Maximizing children’s language potential – Episode 3: A STORY

In the previous article of the series dedicated to teaching pre-school children aged 2-7 we presented our approach to using TPR in an ambitious way. This episode will be focused on using stories with children – stories, which are very often the core element of many courses for young learners. This series was first published in the Teacher Magazine in 2013.

Many teachers use stories. But in order to make students like stories it is crucial to introduce and practice them in a way  that is appealing to children. They need to associate stories with fun and play rather than with “learning the language”.

We want to show how to conduct engaging lessons with a story, that your students will love. And how to increase the challenge gradually so that your students will end up retelling or even acting out the story.

Modern, age-relevant content

Children are surrounded by stories. Parents read to them, pre-school teachers educate them through stories, they watch cartoons that tell stories on TV. It is important that stories used in the classroom are funny, engaging and up to date. They should present language in context that is easy to understand and teach in such a way that your students will understand the natural language flow, where new words and unknown chunks do not disturb the comprehension. Some stories encompass elements of drilling, which is a great stimulus for speaking. From what we observe half of the success of a story are funny, cartoon-like illustrations and lively recordings that grip our students’ attention.

Fun and play

Doing things is fun! Do not just talk about things, do them! Act out and mime the stories and songs, manipulate with flashcards (put them in order, hold them up, put them in a box etc.). Introduce a lot of movement. Children have lots of energy and they usually have fun when performing actions.

Sense of humour. Humour is vital in the stories and other texts, but remember that young students are still learning what is funny. They shape the idea of what is fun just like they are still learning other skills and social standards. You have to point out such humorous moments. Make students realise they can laugh at something, model the actions, underline what is funny and sometimes explain why.

CLICK TO WATCH THE SIX WITCHES STORY.

INTRODUCING THE STORY:

You need: story flashcards, the recording (optionally the video recording)

  • Students sit in a circle or line in front of the teacher. Tell them you are going to listen to a story about six witches who take part in a race (L1). Do not tell the plot so as not to spoil the fun and comprehension practice.
  • If necessary pre-teach a few words (a witch, a race, petrol).
  • Before listening make sure students are sitting still and concentrate. Play the recording and show the appropriate flashcards so students do not lose track.

Optional: You can play the video recording to introduce the story.

 

CONFIRMING COMPREHENSION:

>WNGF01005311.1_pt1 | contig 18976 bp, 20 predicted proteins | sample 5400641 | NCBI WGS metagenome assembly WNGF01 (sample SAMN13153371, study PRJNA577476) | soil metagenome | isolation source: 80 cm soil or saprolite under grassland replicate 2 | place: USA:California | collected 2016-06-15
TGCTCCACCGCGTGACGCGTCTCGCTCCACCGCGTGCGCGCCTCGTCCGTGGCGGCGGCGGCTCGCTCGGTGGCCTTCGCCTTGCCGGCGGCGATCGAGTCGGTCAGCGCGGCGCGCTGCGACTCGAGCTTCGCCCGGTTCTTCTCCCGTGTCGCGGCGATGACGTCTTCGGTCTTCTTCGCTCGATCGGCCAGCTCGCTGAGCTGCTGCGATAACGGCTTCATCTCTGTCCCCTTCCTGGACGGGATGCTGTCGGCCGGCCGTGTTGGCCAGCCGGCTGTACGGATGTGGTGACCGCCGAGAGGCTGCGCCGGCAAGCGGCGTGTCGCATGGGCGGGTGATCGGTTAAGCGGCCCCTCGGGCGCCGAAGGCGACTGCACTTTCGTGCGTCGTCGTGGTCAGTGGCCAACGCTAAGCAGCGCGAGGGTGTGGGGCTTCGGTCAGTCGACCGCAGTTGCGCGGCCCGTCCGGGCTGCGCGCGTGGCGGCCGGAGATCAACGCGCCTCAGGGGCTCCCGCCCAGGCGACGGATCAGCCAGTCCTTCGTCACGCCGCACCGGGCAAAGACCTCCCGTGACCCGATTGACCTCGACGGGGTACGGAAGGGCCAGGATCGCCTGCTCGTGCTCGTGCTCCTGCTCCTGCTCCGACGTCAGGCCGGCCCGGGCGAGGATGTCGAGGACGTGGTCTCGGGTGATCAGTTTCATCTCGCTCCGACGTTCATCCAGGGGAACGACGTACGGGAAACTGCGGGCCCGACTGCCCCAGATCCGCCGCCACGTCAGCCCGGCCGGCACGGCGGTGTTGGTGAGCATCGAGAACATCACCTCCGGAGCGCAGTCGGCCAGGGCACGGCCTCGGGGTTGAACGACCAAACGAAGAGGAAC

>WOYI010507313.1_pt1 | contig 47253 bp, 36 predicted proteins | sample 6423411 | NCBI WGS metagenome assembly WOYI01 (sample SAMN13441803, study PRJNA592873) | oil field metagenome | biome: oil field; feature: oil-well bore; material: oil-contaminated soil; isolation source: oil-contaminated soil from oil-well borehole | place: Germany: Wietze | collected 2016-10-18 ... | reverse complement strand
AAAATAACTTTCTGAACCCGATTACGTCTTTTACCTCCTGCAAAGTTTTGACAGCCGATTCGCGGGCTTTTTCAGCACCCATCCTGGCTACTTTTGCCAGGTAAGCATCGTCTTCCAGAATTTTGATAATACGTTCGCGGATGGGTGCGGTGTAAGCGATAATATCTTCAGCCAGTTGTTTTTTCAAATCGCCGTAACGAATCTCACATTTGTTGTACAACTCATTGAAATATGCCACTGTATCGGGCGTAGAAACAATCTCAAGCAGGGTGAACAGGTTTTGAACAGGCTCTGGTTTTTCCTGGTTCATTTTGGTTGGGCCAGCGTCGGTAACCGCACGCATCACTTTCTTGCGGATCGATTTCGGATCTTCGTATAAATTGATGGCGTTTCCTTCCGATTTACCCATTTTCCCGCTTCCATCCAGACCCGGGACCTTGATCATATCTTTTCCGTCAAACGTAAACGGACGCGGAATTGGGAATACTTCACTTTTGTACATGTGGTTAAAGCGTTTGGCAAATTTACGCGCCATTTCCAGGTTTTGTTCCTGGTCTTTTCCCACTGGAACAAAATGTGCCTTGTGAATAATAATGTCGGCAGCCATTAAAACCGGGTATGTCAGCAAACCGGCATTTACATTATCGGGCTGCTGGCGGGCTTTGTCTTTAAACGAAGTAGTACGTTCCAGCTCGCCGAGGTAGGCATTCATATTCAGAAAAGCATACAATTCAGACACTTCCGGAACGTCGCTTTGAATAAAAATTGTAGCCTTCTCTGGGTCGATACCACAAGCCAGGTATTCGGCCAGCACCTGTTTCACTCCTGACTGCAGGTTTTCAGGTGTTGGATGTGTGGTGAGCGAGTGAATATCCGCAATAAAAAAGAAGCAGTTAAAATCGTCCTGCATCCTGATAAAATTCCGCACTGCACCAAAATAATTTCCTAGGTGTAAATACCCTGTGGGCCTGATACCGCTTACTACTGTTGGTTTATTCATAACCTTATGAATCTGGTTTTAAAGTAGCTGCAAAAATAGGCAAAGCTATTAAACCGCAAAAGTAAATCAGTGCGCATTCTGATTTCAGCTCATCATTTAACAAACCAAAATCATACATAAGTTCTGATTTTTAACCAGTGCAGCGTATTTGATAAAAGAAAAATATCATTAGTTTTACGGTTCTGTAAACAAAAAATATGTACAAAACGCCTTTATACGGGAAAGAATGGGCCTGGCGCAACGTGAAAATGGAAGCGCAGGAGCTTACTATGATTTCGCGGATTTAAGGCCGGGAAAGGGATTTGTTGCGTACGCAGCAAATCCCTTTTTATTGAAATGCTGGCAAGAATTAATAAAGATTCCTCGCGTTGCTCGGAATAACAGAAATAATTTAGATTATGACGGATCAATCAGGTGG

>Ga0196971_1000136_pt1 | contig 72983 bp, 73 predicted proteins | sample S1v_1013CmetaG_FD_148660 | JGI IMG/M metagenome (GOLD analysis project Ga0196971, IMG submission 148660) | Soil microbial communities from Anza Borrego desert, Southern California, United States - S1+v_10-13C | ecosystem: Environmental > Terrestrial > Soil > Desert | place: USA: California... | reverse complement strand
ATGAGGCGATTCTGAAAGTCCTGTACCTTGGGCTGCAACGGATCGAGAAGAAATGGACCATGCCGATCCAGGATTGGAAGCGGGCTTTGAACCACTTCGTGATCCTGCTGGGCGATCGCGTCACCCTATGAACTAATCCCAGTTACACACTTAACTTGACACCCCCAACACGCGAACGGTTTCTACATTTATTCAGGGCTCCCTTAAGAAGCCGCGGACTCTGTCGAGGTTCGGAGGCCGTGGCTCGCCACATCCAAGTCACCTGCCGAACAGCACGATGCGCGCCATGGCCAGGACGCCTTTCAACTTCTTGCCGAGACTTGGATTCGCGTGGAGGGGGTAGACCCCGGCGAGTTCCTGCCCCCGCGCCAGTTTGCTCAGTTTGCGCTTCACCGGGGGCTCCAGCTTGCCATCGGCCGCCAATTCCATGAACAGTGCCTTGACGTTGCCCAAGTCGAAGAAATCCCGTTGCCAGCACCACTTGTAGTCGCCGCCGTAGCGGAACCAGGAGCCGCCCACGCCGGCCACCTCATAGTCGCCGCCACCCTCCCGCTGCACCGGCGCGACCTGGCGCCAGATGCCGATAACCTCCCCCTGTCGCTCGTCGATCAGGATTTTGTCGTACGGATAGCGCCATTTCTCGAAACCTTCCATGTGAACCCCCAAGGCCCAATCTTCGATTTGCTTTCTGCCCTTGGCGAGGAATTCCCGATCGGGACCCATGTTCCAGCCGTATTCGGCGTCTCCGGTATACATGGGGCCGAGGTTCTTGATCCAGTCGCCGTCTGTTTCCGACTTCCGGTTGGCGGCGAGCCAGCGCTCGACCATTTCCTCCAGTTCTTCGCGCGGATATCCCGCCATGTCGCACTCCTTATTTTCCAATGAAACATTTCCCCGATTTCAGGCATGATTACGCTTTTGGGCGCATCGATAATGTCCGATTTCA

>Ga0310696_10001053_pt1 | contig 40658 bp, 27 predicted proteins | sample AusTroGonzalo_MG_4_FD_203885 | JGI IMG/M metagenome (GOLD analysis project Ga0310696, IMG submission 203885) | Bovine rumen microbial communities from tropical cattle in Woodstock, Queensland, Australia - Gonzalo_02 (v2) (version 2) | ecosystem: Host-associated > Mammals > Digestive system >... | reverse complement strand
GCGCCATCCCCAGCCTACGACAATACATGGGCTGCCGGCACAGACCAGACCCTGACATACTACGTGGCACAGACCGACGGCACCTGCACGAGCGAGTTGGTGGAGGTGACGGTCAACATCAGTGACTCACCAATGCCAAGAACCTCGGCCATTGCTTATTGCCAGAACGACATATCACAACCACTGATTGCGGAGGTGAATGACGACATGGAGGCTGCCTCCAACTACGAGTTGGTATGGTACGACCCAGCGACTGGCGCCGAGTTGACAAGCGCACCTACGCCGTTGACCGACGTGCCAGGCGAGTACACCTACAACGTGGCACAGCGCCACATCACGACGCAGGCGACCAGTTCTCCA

• Students say what they understand the story is about (L1)
  • Read the story showing flashcards and using mime and gesture (feelings, actions etc.). Encourage students to follow your mime and gesture. Make sure students understand each sentence (sometimes even translate bits and pause for explanations)

Note: Model the gestures yourself first with exaggerated movements and facial expressions – it would be great if you can make children laugh at your actions. Repeat the activity at the following lessons and then gradually let the children take over and demonstrate their creativity. They need to associate the movements with meaning to make more durable connections in their brains.

 

PRACTISING THE STORY:

  • Play the recording or read the text. Ss put the flashcards in the right order on the floor.

Optional: Students hold flashcards – one flashcard each. They stand in a line according to the order of the text as you are reading or playing it.

  • Read the text in a jumbled order. Students point at the right picture or hold up the appropriate flashcard.

Optional:If you have lots of space in your classroom you can put the flashcards on the floor and students must stand by the right flashcard or tap it with their hand.

  • Read the story pausing for students to insert first single words, then gradually longer and longer sequences.

 

STORY MANIPULATION, RETELLING AND ACTING OUT:

This stage requires very good understanding of the story and quite a lot of practice.

  • Tell the story changing some elements eg. I’m the white witch. I’m flying my banana. […] It’s big and slow. I’m going to dance.

Note: Change one or two words in a caption. If they are funny for children they will be more engaged in the activity.

  • Get students to retell the story using flashcards as prompts.
  • Students act out the story without the recording. Remember not to correct them at this stage – accuracy is not important here!

The activities described above are scheduled for several lessons and they should be introduced gradually, one or two at a time. It is important to lead the students in such a way that they reach the final stage and still have fun with more and more challenging, though doable, tasks.

CLICK FOR THE NEXT EPISODE OF THIS SERIES.

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